First, a single pixel of each stripe in an images from a first camera is selected. Given that the position of the first camera lens in space is known and the selected pixel is known, then it is known that the point corresponding to the selected pixel lies on a known line drawn from the lens center out into space. This line appears as a line in an image from a second camera. This line is called the epi-polar line of the selected point in the first image. Since the position of the lens center of the second camera is also known, this epi-polar line can be calculated and drawn in the second image. The epi-polar line, when drawn in the second image, will intersect at least one, and most likely several, of the stripes of the second video image. It is known that one of the pixels where the epi-polar line and a stripe intersect represents the selected point in the first image. The actual coordinate location in space of the point corresponding to any of these intersection points is determined by simple triangulation. Since the position in space of each plane of light which created the stripes is also known, the single point of all the intersection points which correspond to the selected point in the first image is ascertained by determining the three-dimensional coordinate of each intersection point to determine if it lies on one of the known planes of light. The intersection point which lies closest to a known plane of light is taken as the selected point.

The surface of many objects includes regions which are shiny or have otherwise poor reflectivity characteristics. Structured light projected onto these surfaces can result in multiple reflections or clutter which, in turn, results in poor laser stripe identification in the resulting images obtained by the cameras. Furthermore, in some situations, entire image regions which are representative of portions of an objects surface may become corrupted due to noise or interference.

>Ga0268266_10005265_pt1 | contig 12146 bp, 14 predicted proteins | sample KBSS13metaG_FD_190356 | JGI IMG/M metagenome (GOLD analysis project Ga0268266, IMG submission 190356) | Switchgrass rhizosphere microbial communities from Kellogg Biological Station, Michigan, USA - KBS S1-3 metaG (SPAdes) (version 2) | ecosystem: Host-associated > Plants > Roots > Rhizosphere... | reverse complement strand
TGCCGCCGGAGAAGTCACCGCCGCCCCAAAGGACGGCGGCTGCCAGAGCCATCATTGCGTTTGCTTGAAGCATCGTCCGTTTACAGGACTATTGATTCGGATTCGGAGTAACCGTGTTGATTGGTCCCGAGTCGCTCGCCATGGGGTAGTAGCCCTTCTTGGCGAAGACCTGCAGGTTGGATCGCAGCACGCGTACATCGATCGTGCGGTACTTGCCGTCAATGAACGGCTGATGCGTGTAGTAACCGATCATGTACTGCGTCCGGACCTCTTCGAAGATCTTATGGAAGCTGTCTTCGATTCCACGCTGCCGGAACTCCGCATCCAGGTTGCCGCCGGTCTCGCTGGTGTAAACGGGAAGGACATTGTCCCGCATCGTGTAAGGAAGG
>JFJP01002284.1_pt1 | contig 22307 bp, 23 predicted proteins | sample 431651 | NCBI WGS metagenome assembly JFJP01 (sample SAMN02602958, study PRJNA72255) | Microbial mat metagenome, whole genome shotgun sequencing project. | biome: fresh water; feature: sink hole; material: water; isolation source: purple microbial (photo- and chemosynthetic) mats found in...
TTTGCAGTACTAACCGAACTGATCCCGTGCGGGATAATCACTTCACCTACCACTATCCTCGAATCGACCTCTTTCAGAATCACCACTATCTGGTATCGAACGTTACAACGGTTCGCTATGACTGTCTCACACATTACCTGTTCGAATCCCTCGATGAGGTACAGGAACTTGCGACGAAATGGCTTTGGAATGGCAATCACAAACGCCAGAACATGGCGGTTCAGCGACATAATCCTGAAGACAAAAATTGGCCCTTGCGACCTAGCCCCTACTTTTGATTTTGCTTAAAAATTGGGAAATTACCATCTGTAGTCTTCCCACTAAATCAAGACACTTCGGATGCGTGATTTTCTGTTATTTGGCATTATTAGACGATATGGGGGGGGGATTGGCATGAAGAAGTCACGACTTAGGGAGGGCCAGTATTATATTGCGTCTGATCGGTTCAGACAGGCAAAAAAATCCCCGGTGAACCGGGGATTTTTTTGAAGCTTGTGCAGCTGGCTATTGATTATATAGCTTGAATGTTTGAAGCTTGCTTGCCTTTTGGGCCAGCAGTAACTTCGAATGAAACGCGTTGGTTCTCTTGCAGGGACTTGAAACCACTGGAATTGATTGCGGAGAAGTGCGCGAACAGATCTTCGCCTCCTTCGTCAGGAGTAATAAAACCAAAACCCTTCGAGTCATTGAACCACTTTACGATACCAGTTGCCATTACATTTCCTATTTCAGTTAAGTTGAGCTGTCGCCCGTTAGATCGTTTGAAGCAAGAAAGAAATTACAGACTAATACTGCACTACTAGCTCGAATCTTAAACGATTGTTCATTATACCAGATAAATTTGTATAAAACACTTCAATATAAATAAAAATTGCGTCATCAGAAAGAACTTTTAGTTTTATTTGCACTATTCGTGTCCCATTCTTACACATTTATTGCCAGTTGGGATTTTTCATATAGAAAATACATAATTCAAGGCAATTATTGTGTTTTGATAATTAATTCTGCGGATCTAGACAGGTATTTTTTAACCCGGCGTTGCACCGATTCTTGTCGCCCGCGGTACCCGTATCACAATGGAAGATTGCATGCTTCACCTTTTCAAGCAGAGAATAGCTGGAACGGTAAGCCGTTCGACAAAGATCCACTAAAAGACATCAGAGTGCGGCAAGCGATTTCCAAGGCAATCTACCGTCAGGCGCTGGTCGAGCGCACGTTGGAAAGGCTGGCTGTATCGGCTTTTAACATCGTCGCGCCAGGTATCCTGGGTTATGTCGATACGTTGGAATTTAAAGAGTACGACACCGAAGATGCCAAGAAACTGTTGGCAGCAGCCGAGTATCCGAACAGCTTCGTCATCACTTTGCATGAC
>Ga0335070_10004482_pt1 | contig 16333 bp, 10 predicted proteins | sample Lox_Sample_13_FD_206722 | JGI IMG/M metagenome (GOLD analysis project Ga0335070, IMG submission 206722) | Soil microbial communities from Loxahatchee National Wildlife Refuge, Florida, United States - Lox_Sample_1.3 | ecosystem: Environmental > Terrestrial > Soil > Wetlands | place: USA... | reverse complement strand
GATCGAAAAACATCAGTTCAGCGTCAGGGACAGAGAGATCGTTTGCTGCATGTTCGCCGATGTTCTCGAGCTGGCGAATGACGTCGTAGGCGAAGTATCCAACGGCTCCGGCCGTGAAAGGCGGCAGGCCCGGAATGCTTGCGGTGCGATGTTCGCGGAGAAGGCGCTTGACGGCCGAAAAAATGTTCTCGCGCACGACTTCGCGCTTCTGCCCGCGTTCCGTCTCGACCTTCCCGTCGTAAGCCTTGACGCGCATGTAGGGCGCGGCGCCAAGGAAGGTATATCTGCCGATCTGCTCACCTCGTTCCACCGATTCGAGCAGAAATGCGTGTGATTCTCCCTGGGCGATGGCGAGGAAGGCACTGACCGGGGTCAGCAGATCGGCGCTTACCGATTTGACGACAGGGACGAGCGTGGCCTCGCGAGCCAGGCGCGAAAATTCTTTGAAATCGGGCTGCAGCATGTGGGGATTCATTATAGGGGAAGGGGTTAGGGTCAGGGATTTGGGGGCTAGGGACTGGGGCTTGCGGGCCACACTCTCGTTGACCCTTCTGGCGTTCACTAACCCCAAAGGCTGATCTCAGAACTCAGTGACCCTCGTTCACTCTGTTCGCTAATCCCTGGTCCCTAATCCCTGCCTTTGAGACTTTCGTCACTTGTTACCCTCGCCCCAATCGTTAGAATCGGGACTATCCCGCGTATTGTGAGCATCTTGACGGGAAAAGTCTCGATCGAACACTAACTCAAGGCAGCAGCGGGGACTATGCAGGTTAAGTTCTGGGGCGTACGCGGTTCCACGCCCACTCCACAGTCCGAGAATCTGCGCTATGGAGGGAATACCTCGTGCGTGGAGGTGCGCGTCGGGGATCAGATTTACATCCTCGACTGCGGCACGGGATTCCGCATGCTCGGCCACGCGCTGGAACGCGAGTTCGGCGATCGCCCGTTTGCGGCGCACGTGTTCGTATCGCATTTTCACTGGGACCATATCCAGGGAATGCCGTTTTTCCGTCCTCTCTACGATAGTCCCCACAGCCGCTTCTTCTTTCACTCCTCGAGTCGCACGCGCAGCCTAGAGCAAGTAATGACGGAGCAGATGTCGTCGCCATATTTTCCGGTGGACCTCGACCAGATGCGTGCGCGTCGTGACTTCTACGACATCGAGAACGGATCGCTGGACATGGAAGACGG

Accordingly, there is a need for a method to enhance laser stripe identification in images, and for a method of reconstructing laser stripes in those portions of images which are heavily corrupted due to noise or interference.

SUMMARY OF INVENTION

Briefly stated, the present invention sets forth a method for generating a template guide representative of the surface of an object, and for utilizing the template guide to improve laser stripe signal to noise ratios and to compensate for corrupted image regions, thereby improving the accuracy of current laser range finding and measurement systems.

The foregoing and other objects, features, and advantages of the invention as well as presently preferred embodiments thereof will become more apparent from the reading of the following description in connection with the accompanying drawings.

BRIEF DESCRIPTION OF DRAWINGS

In the accompanying drawings which form part of the specification:

FIG. 1 is a simplified view of a image of laser stripes projected on a surface of an object, including both coherent and corrupted regions;

FIG. 2 is a simplified diagram of a tangential flow field for a portion of the image shown in FIG. 1;

FIG. 3 is a simplified diagram of a perpendicular flow field for a portion of the image shown in FIG. 1;